Utah recently became the 19th state to ban a controversial practice commonly known as conversion therapy for minors.
Conversion therapy aims to change a patient’s sexual orientation or gender identity.
It’s a practice discredited by most medical professionals, including the American Psychiatric Association and the American Psychological Association, who have called it futile and destructive.
Utah is the most conservative state in the U.S. to ban the practice.
“This is a huge win, particularly for survivors of conversion therapy who have endured this practice,” said Troy Williams the executive director of Equality Utah.
Williams thanked Gov. Gary Herbert and his staff for their efforts to get the legislation passed after the first attempt at passing a bill banning the practice fell apart.
“Early in the process, Gov. Herbert said that science must prevail over politics and he kept his word to the LGBTQ community,” Williams said.
In the first go-round, a legislator opposed to the ban re-wrote the legislation to actually protect therapists who use conversion therapy. Williams said the LGBTQ community ignited and University of Utah students protested the re-written bill in front of the governor's office.
After that uproar, Gov. Herbert vowed to find a solution. He asked the board of psychologists, which regulates therapists in Utah, to write the bill.
The bill was actually modeled after a bill passed by the Nevada Legislature and signed into law by former-Governor Brian Sandoval.
Like Nevada's law, the ban does not apply to clergy, religious leaders, parents or grandparents. Williams said it is really designed to stop state-licensed therapists from using a discredited theory.
The largest religion in the state of Utah is the Church of Jesus Christ of Latter-day Saints, which has had its own conflicts with the LGBTQ community. Williams said his group went to the church first when it began its effort to get a ban passed.
“They’re concerned about the well-being of young people. We are as well,” he said.
Suicide among young people has spiked in Utah in recent years. Data shows an alarming connection between suicide and conversion therapy. A survey by San Francisco State University showed attempted suicides double when a parent tries conversion therapy on a child. Those rates triple when a therapist tries conversion therapy.
“This really became an effort to save lives,” Williams said.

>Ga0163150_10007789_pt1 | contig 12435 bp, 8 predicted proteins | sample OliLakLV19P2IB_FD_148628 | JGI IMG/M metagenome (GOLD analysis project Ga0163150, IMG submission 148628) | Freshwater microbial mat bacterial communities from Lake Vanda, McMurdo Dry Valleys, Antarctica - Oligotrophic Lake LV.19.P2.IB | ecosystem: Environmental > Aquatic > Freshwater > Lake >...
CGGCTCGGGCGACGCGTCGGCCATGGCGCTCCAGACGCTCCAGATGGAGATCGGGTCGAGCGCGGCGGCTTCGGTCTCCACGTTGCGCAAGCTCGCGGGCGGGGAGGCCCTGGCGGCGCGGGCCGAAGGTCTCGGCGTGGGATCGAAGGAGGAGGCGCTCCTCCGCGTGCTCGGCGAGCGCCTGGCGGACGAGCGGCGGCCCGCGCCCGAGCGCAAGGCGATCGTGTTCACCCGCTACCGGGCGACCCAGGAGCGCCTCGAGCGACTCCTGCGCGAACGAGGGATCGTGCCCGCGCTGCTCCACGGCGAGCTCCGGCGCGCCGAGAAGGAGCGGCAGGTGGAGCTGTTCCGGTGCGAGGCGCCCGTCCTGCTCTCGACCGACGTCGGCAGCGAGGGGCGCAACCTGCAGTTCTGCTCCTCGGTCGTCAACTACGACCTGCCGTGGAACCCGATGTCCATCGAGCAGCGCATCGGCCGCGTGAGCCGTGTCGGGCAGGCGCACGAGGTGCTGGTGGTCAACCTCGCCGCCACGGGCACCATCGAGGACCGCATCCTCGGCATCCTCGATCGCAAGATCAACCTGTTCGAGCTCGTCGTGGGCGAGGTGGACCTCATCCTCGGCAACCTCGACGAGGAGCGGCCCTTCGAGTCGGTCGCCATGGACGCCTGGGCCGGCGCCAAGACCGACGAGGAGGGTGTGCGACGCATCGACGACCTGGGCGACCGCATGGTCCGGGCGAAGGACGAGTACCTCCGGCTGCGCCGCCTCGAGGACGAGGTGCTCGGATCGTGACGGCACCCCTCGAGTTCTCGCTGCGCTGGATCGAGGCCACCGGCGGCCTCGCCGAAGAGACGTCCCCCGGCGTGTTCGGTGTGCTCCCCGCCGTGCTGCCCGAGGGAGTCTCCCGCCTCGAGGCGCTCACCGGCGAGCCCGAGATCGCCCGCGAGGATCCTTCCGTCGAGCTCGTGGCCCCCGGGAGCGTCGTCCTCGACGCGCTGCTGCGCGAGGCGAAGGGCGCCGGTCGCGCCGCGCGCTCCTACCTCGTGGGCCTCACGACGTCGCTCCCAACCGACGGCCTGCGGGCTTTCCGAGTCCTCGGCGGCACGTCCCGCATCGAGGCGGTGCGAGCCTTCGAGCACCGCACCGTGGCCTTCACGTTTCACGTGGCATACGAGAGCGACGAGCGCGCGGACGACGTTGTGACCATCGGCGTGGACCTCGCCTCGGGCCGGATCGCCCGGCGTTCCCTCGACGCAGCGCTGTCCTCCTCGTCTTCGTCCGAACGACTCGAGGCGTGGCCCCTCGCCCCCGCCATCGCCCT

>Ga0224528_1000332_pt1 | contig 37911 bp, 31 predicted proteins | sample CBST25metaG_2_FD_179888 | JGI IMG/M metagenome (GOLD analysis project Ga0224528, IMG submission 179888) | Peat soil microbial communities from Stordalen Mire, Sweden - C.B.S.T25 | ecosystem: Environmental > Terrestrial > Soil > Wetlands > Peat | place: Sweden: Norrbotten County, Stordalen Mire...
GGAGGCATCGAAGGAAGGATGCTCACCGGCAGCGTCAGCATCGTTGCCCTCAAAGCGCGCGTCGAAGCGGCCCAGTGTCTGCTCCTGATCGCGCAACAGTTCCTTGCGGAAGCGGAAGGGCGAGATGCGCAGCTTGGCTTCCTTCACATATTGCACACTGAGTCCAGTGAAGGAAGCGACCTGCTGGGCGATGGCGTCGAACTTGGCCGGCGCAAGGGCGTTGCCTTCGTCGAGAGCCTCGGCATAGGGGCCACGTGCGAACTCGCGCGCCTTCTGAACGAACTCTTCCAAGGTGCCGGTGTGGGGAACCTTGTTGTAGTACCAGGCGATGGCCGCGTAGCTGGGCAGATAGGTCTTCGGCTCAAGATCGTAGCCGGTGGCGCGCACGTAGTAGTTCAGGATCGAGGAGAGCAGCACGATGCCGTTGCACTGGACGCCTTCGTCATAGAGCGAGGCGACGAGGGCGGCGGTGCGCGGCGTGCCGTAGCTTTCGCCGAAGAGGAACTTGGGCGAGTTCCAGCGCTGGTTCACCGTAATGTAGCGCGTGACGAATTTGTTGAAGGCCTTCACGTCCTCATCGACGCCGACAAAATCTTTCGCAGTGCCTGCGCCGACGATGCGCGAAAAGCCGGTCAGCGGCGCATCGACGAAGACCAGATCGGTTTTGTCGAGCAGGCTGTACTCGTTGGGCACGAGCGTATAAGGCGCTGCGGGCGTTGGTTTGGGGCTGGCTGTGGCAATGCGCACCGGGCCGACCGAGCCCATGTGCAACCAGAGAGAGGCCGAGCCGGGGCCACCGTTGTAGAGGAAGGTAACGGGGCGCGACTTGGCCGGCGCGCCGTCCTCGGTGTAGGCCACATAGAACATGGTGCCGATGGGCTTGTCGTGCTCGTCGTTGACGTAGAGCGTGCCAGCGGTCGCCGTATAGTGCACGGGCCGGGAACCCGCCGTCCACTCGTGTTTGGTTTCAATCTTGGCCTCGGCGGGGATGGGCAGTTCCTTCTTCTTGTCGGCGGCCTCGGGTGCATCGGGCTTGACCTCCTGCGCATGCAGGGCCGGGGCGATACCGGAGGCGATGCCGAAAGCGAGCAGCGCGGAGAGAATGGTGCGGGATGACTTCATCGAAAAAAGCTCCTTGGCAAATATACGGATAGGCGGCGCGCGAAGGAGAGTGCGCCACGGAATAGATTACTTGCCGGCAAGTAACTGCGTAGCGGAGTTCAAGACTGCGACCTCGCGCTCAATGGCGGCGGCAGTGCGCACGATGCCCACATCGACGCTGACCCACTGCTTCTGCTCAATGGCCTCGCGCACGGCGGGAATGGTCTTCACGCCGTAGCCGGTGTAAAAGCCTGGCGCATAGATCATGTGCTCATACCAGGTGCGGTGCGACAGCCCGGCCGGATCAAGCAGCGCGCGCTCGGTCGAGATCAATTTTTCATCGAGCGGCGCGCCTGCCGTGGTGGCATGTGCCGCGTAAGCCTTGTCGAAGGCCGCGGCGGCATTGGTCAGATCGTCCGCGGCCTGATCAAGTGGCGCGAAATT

When Equality Utah showed the LDS church leaders the data and shared stories of the people who had survived conversion therapy, Williams said, "hearts were opened."
When the group first started its effort to change the law, many people told Williams it was really a non-issue because conversion therapy wasn't really used anymore.
However, Williams knew of several people who had survived conversion therapy.
“It was their stories that really turned the tide,” he said, “So, we brought these young people forward to tell their stories and it was harrowing.”
Williams said one of the big problems with conversion therapy is that it fails and the children subjected to it are left with the damaging effects.
“A child will feel a sense of failure. They failed their therapist. They failed their family. They may believe they failed their god and it’s that sense of rejection, that sense of isolation and alienation that increases their risk for suicide,” he said.
In addition, much of the therapy is based on theories about why a person is gay or transgender that are out of date and not based in science; ideas like a person is gay because his or her mother is overbearing or he or she experienced sexual trauma as a child.
“It really is destructive and damaging because it puts this wedge between a child and parent, blaming a parent for why a child is gay or transgender,” Williams said.
Williams said the therapy tells a child that something fundamental to who they are as a person needs to be changed and their impulse to love another human being is wrong.
He said the damage can last decades.
Troy Williams, executive director, Equality Utah
You won’t find a paywall here. Come as often as you like — we’re not counting. You’ve found a like-minded tribe that cherishes what a free press stands for. If you can spend another couple of minutes making a pledge of as little as $5, you’ll feel like a superhero defending democracy for less than the cost of a month of Netflix.